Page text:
I enjoy the Babarazzi. The problem, however, is that critique by itself does not provide a nourishing alternative. That doesn't mean that it's not important – I believe that it is. And I love the humor. But it's also critical to work on building solid, vital alternatives to commercial yoga culture so that those who want to go deeper actually have somewhere to go.

    I think that's already happening. For example, I'm excited to be attending the first Yoga Service Council conference at the Omega Institute this month. And I'm also thrilled to be very close to publishing two books that will provide a more in-depth take on contemporary yoga than we're able to get with short blog posts (much as I love them) or our existing selection of books. One is 21st Century Yoga: Culture, Politics, and Practice, which I'm co-editing with Roseanne Harvey (, and the other is my own, Yoga Ph.D.: Integrating the Life of the Mind and the Wisdom of the Body (

    And of course, sites like Yoga Modern provide a great alternative to commercialism too!

  • Thaddeus1 says:

    I think to claim that the Babarazzi are simply "floating in a sea of superficiality, in a way unconsciously legitimizing the very thing it seeks to uproot," is to sadly miss the point and power of real satire. This is equivalent to saying that "Gulliver's Travels" is nothing more than a good children's story.

    To even take them at their word that they are merely functioning as the "paparazzi" for the emerging "yogilebrities" is entirely laughable. It is obvious that the Babarazzi are well schooled in any number of political, social, cultural schools and bring the heavy hammer of these critiques to the commercial yoga world with very few of their tongues in their cheeks. This is not something that you will ever find in the tabloid media.

    The Babarazzi are quite serious and one should not confuse humor with lack of insight and analysis. To engage with them on this level is merely simplistic on our part and I would argue merely reflects our own tendency to superficiality…kind of a fox smelling his/her own hole first sort of situation.

    As for the idea that the critique "does not provide a nourishing alternative," I have heard this charge laid at the feet of many radical critiques in the past. And while I would not argue it is completely inaccurate, I would advocate that it kind of misses the point on some level. Critique and questioning is essential and necessary to the formulation of a new paradigm and is in no way de-legitimate if it doesn't provide an alternative. I guess there were probably a bunch of Athenians who were running around complaining that that annoying Socrates didn't provide the answers to the questions that he was asking either. But, on some level, this is the point.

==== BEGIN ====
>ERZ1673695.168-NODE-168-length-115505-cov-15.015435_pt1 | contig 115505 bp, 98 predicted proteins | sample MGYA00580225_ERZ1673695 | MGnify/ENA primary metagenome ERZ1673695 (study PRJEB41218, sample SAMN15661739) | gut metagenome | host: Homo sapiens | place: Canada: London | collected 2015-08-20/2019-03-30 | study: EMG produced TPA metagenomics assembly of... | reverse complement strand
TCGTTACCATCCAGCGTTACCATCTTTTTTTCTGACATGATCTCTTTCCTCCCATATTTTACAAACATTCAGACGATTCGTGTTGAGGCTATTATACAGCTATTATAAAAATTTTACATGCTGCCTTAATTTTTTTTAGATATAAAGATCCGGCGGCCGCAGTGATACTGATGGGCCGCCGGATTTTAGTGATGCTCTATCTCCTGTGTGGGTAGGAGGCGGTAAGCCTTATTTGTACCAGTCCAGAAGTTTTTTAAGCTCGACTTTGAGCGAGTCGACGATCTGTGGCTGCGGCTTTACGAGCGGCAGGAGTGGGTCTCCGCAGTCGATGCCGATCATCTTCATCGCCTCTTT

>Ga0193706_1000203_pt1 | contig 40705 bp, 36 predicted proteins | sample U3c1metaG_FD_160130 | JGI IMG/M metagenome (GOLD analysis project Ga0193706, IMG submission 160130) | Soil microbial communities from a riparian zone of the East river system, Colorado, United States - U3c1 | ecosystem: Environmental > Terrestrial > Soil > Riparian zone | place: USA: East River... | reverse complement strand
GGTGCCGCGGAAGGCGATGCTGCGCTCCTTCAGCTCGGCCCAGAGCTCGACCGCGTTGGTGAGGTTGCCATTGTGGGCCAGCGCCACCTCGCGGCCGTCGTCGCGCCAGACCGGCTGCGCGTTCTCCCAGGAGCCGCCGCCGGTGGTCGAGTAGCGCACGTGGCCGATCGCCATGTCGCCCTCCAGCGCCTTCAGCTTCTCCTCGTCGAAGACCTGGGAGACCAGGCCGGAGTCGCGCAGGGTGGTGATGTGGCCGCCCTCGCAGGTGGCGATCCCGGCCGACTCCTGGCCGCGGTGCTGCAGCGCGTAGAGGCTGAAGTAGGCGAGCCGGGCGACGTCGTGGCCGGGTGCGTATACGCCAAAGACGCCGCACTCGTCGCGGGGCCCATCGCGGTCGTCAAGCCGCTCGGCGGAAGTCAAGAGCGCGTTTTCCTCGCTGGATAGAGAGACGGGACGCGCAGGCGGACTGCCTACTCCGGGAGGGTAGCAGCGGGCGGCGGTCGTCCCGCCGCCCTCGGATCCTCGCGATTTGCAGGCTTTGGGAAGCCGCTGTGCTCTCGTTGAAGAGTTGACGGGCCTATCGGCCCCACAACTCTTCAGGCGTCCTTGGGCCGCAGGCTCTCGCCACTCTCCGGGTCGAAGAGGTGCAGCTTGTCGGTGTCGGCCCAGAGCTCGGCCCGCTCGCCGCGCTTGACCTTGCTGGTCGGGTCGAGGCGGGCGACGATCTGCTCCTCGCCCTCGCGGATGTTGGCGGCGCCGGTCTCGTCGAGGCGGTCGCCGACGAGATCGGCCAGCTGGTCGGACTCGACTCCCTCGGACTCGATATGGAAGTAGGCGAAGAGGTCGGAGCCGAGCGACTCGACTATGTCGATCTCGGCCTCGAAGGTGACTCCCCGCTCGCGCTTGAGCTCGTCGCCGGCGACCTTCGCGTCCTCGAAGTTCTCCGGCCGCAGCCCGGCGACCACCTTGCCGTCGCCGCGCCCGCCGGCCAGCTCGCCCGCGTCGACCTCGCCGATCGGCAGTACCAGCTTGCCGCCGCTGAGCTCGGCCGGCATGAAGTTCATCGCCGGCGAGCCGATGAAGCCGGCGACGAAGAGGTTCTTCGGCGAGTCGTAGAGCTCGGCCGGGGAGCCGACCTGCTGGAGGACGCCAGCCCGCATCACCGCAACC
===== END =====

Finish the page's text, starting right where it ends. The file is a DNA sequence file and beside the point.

The truth of the matter is that we are not all good at all aspects of what it takes to make an endeavor successful and so this is why it good that people like Carol exist to envision and enact and that people like the Babarazzi exist to smack the sleeping masses awake. Of course, many people will probably just miss the point, or worse consciously choose to roll-over.

    • Pam Moskie says:

      Point taken, and I agree that satire is a powerful force of social, cultural and political critique. And maybe the Babarazzi hedges on that, but not satisfactorily from my perspective. And, my point is not to debate the potential role that the Babarazzi could play in offering satirical criticism of "yogaleb" culture but to state that it's not enough just to "smack the sleeping masses awake". There's no doubt that satire and this kind of criticism can offer much in the socio-political realm, and as you suggest, is essential in the de-construction of current paradigms. But I'm saying let's not stop at this de-construction. What perspectives from other realms of the interpersonal, spiritual, and intrasubjective need to chime in on evolution of yoga as a phenomenon? My call to "depth, expansion and soul" is a reminder that there are other dimensions in the territory of yoga that must be addressed if commercialism is to be genuinely questioned.

      (technical difficulties … see comment continued below)

  • Pam Moskie says:

    Thaddeus reply continued…

    This "Athenian" wasn't attempting to de-legitimize the questioner who doesn't give an alternative, but to add one more voice to the on-going dialectic (multi-lectic) that's taking place in the yoga-sphere. I would hope that the fact that I questioned the motives of the Babarazzi after being satirically unsatisfied with my first interaction with their site is not laughable, but a genuine attempt to question their method and intent. Not unlike your response to my post, my reflection on the Babarazzi was an offering of another perspective. It's too bad that it was perceived as a sniffing around at my own taken for granted burrow. In the end, however, it does prompt me to look at the Babarazzi through a different lens – a greater result of your critique than your simple concurrence might have been.

  • Barbra Brady says:

    Lively discussion, I thank you all for prompting considerate critique!